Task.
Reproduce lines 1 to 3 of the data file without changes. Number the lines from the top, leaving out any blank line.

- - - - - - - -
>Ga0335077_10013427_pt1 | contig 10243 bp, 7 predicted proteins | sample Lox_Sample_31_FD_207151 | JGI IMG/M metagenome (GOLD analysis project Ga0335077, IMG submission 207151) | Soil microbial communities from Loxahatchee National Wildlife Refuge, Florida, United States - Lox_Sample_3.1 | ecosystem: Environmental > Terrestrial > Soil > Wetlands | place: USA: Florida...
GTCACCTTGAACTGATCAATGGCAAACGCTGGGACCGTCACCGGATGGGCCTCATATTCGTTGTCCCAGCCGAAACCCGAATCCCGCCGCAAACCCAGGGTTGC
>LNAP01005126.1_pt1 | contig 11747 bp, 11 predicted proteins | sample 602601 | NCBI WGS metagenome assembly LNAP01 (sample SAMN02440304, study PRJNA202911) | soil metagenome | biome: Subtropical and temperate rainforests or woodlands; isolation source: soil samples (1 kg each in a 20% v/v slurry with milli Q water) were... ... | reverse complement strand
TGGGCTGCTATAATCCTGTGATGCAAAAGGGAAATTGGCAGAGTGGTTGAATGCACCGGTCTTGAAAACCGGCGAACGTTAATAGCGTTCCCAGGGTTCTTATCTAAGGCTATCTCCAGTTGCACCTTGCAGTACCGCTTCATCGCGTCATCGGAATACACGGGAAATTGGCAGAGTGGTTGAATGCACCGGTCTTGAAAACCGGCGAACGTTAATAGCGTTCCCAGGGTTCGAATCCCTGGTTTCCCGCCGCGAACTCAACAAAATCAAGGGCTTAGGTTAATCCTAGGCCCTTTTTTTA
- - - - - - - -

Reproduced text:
>Ga0335077_10013427_pt1 | contig 10243 bp, 7 predicted proteins | sample Lox_Sample_31_FD_207151 | JGI IMG/M metagenome (GOLD analysis project Ga0335077, IMG submission 207151) | Soil microbial communities from Loxahatchee National Wildlife Refuge, Florida, United States - Lox_Sample_3.1 | ecosystem: Environmental > Terrestrial > Soil > Wetlands | place: USA: Florida...
GTCACCTTGAACTGATCAATGGCAAACGCTGGGACCGTCACCGGATGGGCCTCATATTCGTTGTCCCAGCCGAAACCCGAATCCCGCCGCAAACCCAGGGTTGC
>LNAP01005126.1_pt1 | contig 11747 bp, 11 predicted proteins | sample 602601 | NCBI WGS metagenome assembly LNAP01 (sample SAMN02440304, study PRJNA202911) | soil metagenome | biome: Subtropical and temperate rainforests or woodlands; isolation source: soil samples (1 kg each in a 20% v/v slurry with milli Q water) were... ... | reverse complement strand